What is the G7, and what power does it hold?
But what is the G7, and what power does it hold? Here's what you need to know:
What is the G7?
The G7 is shorthand for Group of Seven, an organization of leaders from some of the world's largest economies: Canada, France, Germany, Italy, Japan, the United Kingdom and the US.
Russia was indefinitely suspended from the group -- which was at the time known as the G8 -- in 2014 after the majority of member countries allied against its annexation of Crimea. It was the first violation of a European country's borders since World War II.
What does the G7 do?
Members of the G7 meet each year for a summit to discuss pressing issues on the global stage and coordinate policy.
International security and the world economy are often topics of discussion, though recovery from the Covid-19 pandemic is expected to dominate this year's meeting.
In a statement ahead of the summit, UK Prime Minister Boris Johnson said he will urge his fellow G7 leaders at the summit to make concrete commitments to vaccinate the world, as well as give support to the "Global Pandemic Radar" -- a new global surveillance system intended to protect immunization programs.
What power does the G7 have?
The G7 is primarily a venue for coordination, and the group has produced decisions of global consequence.
Ahead of this year's summit, for instance, G7 finance ministers agreed to back a global minimum tax of at least 15% on multinational companies. The G7 group also agreed that the biggest companies should pay tax where they generate sales, and not just where they have a physical presence.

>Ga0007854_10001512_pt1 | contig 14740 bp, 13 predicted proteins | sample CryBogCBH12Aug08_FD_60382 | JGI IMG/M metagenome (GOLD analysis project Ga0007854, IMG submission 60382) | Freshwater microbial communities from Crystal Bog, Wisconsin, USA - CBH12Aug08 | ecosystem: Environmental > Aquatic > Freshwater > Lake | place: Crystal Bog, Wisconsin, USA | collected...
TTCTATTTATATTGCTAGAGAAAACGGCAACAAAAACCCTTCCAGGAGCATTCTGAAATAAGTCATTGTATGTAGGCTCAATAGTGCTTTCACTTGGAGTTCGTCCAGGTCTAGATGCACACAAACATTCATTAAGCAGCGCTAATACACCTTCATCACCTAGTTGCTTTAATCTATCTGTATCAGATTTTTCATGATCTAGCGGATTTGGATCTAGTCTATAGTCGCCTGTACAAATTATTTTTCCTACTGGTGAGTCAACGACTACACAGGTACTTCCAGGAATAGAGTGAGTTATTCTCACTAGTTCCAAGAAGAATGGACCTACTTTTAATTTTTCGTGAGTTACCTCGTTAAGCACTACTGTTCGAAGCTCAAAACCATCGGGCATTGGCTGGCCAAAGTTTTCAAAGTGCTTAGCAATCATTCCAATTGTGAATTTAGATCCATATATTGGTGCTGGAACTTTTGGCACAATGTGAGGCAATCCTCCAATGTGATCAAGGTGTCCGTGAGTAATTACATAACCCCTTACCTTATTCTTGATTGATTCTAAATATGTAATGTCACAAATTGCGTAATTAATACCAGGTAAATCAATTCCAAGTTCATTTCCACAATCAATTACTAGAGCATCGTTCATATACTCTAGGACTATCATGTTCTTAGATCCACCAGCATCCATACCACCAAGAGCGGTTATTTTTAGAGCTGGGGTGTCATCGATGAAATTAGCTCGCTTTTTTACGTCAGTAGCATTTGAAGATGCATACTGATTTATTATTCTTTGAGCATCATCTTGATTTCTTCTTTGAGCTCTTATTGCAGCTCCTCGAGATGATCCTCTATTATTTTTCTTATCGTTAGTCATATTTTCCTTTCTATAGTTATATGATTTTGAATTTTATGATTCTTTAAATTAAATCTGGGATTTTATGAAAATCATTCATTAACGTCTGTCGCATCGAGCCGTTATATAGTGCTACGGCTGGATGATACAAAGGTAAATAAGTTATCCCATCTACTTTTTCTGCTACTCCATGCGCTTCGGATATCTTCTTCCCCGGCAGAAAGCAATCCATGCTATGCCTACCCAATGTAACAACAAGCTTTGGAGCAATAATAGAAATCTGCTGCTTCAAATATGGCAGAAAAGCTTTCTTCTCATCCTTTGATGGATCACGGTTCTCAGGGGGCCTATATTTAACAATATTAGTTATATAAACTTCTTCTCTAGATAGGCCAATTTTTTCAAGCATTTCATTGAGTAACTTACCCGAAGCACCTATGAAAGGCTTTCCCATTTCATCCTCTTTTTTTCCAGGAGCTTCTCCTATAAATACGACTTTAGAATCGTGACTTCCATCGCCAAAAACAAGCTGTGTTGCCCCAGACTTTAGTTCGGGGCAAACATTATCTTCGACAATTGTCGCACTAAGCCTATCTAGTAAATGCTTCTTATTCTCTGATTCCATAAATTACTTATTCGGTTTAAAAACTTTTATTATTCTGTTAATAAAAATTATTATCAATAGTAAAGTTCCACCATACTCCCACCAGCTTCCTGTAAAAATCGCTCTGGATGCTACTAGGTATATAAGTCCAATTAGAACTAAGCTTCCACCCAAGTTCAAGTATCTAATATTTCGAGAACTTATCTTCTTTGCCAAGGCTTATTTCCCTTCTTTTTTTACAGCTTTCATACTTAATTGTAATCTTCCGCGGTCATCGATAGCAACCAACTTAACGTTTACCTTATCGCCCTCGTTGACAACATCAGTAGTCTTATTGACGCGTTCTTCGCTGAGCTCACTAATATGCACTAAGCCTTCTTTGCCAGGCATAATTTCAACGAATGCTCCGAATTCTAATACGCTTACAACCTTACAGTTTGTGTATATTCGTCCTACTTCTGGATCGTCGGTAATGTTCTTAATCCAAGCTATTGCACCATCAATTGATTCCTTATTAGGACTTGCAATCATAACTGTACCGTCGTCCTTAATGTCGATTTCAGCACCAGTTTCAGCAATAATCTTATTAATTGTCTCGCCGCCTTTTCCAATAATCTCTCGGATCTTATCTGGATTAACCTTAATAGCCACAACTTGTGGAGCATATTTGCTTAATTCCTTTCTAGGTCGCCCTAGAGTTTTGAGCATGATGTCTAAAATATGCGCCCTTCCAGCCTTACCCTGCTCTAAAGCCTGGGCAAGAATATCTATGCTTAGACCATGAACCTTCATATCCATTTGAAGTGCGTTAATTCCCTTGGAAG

US Treasury Secretary Janet Yellen said Saturday that the agreement was a "significant, unprecedented commitment," from the world's richest economies aimed at preventing companies from avoiding taxes by shifting profits overseas.
What is the history of the G7?
The meetings began as the "Library Group," founded in the 1970s by then-US Treasury Secretary George Shultz.
Finance ministers of the US, France, Germany and the UK met for informal "fireside chats" to try to stabilize currency turbulence.
Japan joined soon after and, in 1975 -- with two of the original participants having by then become French president and German president -- the meetings were turned into gatherings of heads of state and government.
Canada and Italy soon joined and they became known as the Group of Seven.
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